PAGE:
When Mara Elliott was first running for the job of San Diego city attorney, she did not think it should be an elected position. She was willing to run but had come to the conclusion that the city attorney would need to act much more like a general counsel for City Hall leaders than an independent check on them.
“I see our role as the city attorney as looking at the legality of something and, even if it’s a bad idea, not having that ability to undo it. So we should be assessing whether the deal that’s been struck is legal, but that’s it,” she told me in September 2015.
She said, she would make it an appointed position if she could, not an elected one.
“I would, if I had a magic wand, it would be appointed because qualifications and experience matter and with an election you don’t necessarily need to have,” she said.
It’s fair to say she has changed her mind.
The Rules Committee of the San Diego City Council is set to have a discussion about whether to put on the ballot a measure that would vastly reshape the role of the city attorney. Right now, the city attorney not only handles the legal advice, litigation and analysis for city officials, the office also prosecutes criminal misdemeanors in the city. The ballot measure as proposed would eliminate the elected city attorney for the advice and litigation part – the civil side – and the elected city attorney would simply handle the misdemeanor prosecutions. Jared Quient, a local Democratic political maven and renewable energy entrepreneur, and Gil Cabrera, an attorney who ran against Elliott for the job in 2016 put forward the proposal.
In a memo blasting their idea, Elliott called it “the largest structural change to City Governance in decades.”
Excuse me. Hold on for a second.
(“Hello?” “Hi, yes, this is the Strong Mayor Form of Government.” “Ah yes, hi there. How have you been?” “Ah just the usual – taking blame for dysfunction at City Hall. As if the system before me was perfect.” “Yeah, there are some old dudes who can’t stop talking about you. What can I do for you?” “Well I would like to take issue with what you just wrote. It has only been 17 years since I have been in place and I radically reshaped how City Hall functions and people are still learning about the powers the mayor does and does not have because of what I wrought. I think I was the biggest structural change in city governance by far.” “That’s a good point, Strong Mayor Form of Government. Anything else?” “That should do it. Thanks.”)
Elliott said the proposal would give the City Council majority control over legal advice.
“The Proposed Measure would pit elected officials against one another; interfere with equitable access to legal services, reduce accountability from elected officials, and decrease transparency, all while increasing the City’s annual costs by creating a separate and distinct legal department,” Elliott’s memo read.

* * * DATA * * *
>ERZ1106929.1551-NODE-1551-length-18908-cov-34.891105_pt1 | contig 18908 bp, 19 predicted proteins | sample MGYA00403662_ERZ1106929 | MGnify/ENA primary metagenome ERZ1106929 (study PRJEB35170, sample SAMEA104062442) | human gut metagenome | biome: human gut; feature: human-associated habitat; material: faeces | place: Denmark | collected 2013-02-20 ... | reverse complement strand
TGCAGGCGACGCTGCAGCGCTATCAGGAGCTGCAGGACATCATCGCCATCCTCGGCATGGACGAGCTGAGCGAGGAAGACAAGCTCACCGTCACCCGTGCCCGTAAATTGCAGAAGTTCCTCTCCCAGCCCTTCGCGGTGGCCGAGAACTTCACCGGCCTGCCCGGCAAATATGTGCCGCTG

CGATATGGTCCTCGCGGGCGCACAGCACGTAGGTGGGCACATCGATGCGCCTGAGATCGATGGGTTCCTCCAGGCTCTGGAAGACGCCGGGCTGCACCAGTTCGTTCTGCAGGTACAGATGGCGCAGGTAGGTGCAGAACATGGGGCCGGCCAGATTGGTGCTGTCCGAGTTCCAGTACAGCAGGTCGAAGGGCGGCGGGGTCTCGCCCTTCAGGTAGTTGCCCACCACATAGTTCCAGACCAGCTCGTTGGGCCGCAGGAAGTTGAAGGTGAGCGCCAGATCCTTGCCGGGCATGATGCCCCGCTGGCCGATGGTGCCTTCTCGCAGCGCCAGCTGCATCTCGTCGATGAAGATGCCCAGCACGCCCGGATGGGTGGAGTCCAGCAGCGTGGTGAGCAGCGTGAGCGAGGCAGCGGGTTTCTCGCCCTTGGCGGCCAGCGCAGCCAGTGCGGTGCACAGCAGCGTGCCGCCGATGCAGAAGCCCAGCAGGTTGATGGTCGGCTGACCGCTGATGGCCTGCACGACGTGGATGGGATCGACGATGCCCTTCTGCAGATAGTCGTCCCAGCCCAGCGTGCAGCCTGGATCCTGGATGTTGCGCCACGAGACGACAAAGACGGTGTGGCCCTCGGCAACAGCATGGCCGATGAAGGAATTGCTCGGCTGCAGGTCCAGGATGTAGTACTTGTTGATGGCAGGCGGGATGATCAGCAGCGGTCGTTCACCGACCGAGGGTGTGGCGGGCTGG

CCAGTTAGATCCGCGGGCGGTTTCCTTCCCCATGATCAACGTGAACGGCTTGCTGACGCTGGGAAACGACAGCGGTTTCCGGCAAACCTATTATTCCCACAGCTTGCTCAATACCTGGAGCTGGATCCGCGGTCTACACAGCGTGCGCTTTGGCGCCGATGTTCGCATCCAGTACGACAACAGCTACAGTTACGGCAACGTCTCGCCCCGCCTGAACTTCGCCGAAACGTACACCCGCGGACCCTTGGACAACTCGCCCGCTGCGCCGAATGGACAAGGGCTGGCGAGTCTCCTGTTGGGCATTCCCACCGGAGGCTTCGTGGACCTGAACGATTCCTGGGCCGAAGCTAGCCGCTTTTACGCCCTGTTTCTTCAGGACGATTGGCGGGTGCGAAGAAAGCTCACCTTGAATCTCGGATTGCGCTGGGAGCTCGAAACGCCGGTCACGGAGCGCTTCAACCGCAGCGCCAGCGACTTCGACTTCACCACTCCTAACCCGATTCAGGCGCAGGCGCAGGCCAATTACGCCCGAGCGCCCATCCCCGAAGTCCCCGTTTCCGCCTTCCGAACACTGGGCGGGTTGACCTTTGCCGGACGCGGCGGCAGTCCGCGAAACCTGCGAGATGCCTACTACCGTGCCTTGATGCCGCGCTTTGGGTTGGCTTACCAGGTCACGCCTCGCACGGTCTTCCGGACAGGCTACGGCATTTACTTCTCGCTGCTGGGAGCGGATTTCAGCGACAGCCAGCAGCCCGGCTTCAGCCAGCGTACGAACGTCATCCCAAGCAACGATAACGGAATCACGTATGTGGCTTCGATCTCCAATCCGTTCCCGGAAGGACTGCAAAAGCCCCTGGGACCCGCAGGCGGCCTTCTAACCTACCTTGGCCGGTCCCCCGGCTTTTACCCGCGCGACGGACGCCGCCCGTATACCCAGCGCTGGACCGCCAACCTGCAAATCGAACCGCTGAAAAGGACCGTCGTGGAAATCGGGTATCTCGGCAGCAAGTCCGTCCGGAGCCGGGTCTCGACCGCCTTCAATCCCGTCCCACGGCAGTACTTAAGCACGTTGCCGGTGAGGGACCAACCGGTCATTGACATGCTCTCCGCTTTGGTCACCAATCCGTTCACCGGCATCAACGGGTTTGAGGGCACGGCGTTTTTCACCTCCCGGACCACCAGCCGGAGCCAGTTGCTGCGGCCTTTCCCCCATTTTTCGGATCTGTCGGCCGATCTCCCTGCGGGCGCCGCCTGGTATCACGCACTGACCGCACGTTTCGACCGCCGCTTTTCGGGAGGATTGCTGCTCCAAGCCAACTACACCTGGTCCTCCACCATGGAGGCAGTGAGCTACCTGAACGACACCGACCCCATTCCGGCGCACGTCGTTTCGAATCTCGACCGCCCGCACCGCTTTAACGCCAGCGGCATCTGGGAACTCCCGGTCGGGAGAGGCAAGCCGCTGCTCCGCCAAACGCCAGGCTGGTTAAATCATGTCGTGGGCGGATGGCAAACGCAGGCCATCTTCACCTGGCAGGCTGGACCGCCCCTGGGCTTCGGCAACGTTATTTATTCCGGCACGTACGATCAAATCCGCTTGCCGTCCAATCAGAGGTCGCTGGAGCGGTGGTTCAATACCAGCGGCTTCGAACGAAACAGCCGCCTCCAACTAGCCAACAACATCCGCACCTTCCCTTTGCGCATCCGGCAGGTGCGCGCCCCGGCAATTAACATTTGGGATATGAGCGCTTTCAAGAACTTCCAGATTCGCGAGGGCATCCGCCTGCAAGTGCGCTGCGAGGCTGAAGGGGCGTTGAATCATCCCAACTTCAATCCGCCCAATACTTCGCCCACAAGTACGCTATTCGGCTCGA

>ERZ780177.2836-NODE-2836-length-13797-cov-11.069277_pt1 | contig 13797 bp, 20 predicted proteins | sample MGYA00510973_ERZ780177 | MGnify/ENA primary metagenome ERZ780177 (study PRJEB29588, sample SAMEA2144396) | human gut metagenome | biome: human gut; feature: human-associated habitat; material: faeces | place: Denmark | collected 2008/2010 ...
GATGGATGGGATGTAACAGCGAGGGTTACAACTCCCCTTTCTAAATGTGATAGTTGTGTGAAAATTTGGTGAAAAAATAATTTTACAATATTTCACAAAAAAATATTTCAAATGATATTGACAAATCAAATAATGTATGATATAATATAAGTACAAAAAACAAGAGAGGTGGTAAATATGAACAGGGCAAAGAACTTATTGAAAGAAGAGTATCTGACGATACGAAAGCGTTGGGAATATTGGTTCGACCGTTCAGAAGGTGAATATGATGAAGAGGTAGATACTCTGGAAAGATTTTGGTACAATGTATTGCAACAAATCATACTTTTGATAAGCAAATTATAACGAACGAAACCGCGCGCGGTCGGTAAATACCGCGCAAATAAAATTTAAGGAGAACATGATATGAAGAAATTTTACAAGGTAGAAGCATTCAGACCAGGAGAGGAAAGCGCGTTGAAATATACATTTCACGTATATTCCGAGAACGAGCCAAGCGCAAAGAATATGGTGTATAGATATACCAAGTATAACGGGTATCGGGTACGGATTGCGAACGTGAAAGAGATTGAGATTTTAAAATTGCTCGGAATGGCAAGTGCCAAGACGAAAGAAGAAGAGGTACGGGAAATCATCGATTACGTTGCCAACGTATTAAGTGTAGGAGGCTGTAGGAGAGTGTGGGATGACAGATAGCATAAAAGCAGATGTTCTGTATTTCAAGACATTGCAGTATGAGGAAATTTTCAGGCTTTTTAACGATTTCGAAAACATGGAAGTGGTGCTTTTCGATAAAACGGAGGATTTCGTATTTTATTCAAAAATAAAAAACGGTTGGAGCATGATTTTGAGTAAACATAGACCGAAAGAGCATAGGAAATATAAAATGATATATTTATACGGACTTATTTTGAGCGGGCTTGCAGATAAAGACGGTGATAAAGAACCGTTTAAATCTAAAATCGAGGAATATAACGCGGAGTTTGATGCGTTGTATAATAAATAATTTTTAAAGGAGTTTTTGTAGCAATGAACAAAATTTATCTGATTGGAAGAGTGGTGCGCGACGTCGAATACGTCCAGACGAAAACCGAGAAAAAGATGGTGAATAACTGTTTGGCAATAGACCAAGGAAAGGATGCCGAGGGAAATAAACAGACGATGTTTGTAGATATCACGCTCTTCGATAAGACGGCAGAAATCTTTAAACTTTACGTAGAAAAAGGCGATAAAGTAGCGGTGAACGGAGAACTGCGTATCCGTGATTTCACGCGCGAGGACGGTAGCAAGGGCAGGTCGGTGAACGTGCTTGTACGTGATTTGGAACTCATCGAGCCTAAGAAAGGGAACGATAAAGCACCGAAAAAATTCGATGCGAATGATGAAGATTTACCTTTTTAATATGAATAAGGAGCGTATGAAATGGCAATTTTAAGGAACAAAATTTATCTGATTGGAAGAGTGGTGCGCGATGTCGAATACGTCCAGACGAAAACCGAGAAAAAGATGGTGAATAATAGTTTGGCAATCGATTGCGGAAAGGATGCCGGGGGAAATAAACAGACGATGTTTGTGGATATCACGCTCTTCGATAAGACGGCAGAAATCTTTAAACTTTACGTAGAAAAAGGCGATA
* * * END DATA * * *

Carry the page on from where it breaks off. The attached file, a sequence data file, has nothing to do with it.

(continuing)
She also bristled at the suggestion by Quient and Cabrera that the new office would increase transparency. She writes that they didn’t provide any evidence for their claims.
“The City Attorney’s Office is likely the most transparent public sector legal office in the State of California,” she wrote. She did not provide any evidence of this claim besides a list of reports they put out nor any comparison with the list or reports other legal offices put out.
The biggest point: The most interesting point Elliott makes in her memo is this one: “The Proposed Measure eliminates a branch of City government …”
A branch of city government? This borrows the language of the three branches of the federal government: executive, legislative and judicial. It is fascinating that Elliott, after seven years in the job, has gone from seeing the city attorney’s role as a legal services provider for the Council and the mayor to now seeing her department as the Supreme Court of the City of San Diego.
The counterpoint: I contacted Cabrera for a response. He pointed at that line as well.
“We have seen over the last three city attorneys a lot of tension between the political interests of the city attorney and the advice they are giving. We want to re-establish the city attorney as the true attorney for the city of San Diego and take out the political considerations,” Cabrera said.
He cited Elliott’s strenuous objection to the City Council’s decision to settle the litigation over 101 Ash Street, which, he said, was a policy decision not a legal question.
He said every city attorney since Mike Aguirre has seen how easily they can be involved in policy and shape it and that’s irresistible. Seeing the city attorney as a judicial branch of the city is.
“A lot of lawyers get into the business issues of their clients. They’re calling balls and strikes and the client makes the call on what to do after hearing the risks. The difference is, with an appointed city attorney, we wouldn’t have a weird dynamic where they don’t have to be responsive to their client,” he said.
Because they would not see themselves as a fully distinct branch of the city government.
Aguirre’s take: Former City Attorney Mike Aguirre emailed after our recent podcast episode about the topic.
“The City Attorney is hired by the pubic to make sure the City Attorney administers the office in the public’s interest and not simply be a rubber stamp for the Mayor and City Council,” he said.
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